Syria's Road to Peace Must End Hunger Too

As Syria's tragic civil war enters its fifth year, we can't forget the silent enemy that civilians face daily: hunger. We, the international community, must do everything possible to feed Syria's war victims.
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As Syria's tragic civil war enters its fifth year, we can't forget the silent enemy that civilians face daily: hunger. We, the international community, must do everything possible to feed Syria's war victims.

While rebels have battled the Assad regime, and while the terrorist group ISIS has conquered territory, hunger has escalated.

The UN World Food Programme (WFP) is feeding over four million Syrians inside the war-devastated country. They are also feeding nearly two million Syrians who have fled throughout the Middle East.

The Syrian refugees are hungry and scared. The children are at risk of severe malnutrition. Any road to peace for Syria must contend with this powerful hunger menace. We must support WFP, Catholic Relief Services, Save the Children, Norwegian Refugee Council, and other charities that are providing aid.

We can find some inspiration in our own history. Back in 1924, if you went to a movie theater, you would likely see Americans standing in line with cans of condensed milk.

The milk was their price of admission to the show. It was collected by the Near East Relief Committee. This was a charitable organization dedicated to providing humanitarian aid in Syria and other countries suffering in the aftermath of World War I.

Children in Los Angeles also carried cans of milk to school. It was not for their own lunch but instead placed in a donation barrel for children in Syria and elsewhere.

Photographer Adelbert Bartlett, in jacket and hat, standing near railroad tracks gesturing toward freight car with large sign reading: Condensed milk for starving children, Near East Relief, National Milk Train. (Charles E. Young Research Library, UCLA.)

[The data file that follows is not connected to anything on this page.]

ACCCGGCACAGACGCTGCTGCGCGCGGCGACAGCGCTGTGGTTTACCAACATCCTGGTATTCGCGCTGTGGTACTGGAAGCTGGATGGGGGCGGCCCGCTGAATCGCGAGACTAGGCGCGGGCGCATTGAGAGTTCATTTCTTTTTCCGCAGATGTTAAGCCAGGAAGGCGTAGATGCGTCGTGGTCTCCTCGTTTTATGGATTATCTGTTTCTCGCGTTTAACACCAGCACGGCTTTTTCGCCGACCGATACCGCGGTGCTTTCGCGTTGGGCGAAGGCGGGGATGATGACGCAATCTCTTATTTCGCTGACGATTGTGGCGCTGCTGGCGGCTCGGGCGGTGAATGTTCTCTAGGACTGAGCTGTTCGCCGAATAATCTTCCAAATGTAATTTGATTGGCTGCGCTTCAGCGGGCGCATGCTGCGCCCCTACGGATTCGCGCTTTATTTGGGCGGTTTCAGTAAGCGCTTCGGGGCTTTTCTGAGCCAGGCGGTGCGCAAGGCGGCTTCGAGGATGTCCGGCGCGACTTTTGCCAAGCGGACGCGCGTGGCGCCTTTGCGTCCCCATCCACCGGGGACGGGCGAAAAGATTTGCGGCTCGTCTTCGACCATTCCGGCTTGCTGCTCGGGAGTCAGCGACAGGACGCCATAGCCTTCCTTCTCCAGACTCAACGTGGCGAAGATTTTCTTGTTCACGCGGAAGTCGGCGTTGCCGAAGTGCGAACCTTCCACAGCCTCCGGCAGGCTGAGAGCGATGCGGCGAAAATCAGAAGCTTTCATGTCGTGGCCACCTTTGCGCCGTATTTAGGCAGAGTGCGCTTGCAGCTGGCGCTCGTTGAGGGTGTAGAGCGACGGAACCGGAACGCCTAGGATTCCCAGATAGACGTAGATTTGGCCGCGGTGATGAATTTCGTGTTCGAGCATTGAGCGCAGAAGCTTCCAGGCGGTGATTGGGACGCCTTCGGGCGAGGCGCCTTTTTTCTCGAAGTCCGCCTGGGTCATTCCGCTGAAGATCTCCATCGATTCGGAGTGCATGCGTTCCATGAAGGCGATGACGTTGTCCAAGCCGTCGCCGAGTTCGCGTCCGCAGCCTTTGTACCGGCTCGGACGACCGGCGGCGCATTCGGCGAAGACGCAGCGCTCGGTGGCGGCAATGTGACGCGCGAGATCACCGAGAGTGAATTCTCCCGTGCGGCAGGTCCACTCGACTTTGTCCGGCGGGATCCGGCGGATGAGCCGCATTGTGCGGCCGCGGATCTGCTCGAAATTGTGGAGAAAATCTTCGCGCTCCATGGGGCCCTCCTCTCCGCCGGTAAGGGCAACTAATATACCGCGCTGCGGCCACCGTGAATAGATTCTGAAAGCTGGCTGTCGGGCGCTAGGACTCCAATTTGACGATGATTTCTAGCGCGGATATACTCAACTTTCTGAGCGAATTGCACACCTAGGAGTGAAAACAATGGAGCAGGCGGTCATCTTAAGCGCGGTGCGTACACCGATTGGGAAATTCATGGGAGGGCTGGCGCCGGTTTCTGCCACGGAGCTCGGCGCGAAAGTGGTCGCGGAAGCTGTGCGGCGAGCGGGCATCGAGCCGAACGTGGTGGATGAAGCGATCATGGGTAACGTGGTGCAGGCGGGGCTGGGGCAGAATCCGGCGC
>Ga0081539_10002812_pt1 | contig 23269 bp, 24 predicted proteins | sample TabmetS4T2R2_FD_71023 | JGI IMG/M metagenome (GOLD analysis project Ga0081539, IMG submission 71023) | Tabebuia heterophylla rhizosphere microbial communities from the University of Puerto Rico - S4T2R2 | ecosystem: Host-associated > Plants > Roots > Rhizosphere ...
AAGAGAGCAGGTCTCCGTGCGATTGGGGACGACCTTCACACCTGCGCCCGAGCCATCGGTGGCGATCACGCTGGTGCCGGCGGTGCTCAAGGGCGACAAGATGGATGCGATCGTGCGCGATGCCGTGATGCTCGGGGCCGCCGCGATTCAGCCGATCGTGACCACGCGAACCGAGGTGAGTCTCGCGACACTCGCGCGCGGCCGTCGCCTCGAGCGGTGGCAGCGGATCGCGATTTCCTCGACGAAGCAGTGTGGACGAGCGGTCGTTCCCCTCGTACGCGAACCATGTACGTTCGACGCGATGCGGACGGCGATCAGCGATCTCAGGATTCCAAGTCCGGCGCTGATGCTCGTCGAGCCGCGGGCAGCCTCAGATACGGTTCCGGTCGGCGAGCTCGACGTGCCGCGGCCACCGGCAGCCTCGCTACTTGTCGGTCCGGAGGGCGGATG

A train went across the United States collecting more milk and other supplies. All these donations were given to the Near East Relief Committee.

The milk from America would be delivered to orphan children in Syria, Armenia, Greece, and Palestine.

In fact, a famous child movie star of the 1920s, Jackie Coogan, helped the Milk Train collect donations for Near East Relief. Coogan was later known for playing the role of Uncle Fester in The Addams Family television show.

The Near East Relief Committee carried out numerous programs to help Syrians, including soup kitchens for refugees and caring for orphans in Aleppo churches. They helped families rebuild their livelihoods through agricultural projects. They even used camels to deliver milk and supplies to remote locations.

Donations from America helped Near East Relief carry out their heroic work. America's bond with Syrians goes back many years. In the dark aftermath of World War I, Americans responded generously to the needy in the Middle East.

Now today, Syrians are suffering again from a brutal civil war.

Syrians, who once had a good standard of living now have lost everything. They have fled their homes and towns. They live in shelters in other parts of the country and depend on food assistance. Others have fled to neighboring countries. WFP says more than 50 percent of Syrians now live under the poverty line.

Alaa, 9 years old, is internally displaced from Eastern Ghouta (Photo: WFP/Dina El-Kassaby, Syria)

The stress is hardest on children. Alaa is a 9-year-old girl who has been displaced multiple times by the war. WFP says the shock has taken a toll on Alaa's immune system, and she is sick often. Alaa wants to be a pharmacist when she grows up, to help people get well. But like that of so many other Syrian children, her future is in jeopardy.

Some civilians are trapped in the war zone, living day to day, searching through garbage for anything to eat. What food is available is so high-priced it's out of reach.

WFP says, "Since the start of the crisis, 50 percent of Syria's public bakeries have been damaged, increasing bread prices by 300 percent on average and up to 1000 percent in the hardest hit areas." To make things even worse, drought has hit the country, making food production even more difficult.

There cannot be a peace established in Syria among a starving population. There is also a real fear that desperate and hungry Syrian refugees may turn to help from extremist groups.

This is a giant humanitarian crisis. The funding needs are huge. One estimate says WFP needs 28 million a week for the relief mission.

As WFP's Dina El-Kassaby pleads, "All of us must stand by the people of Syria and help them cope with the enormous difficulties they face so that they do not give up hope."

We must keep the train of humanitarian aid moving. We must respond to the cries of help coming from Syria and the Middle East.

Read an account of hunger in Syria by WFP's Dina El-Kassaby at the World Food Program USA site.

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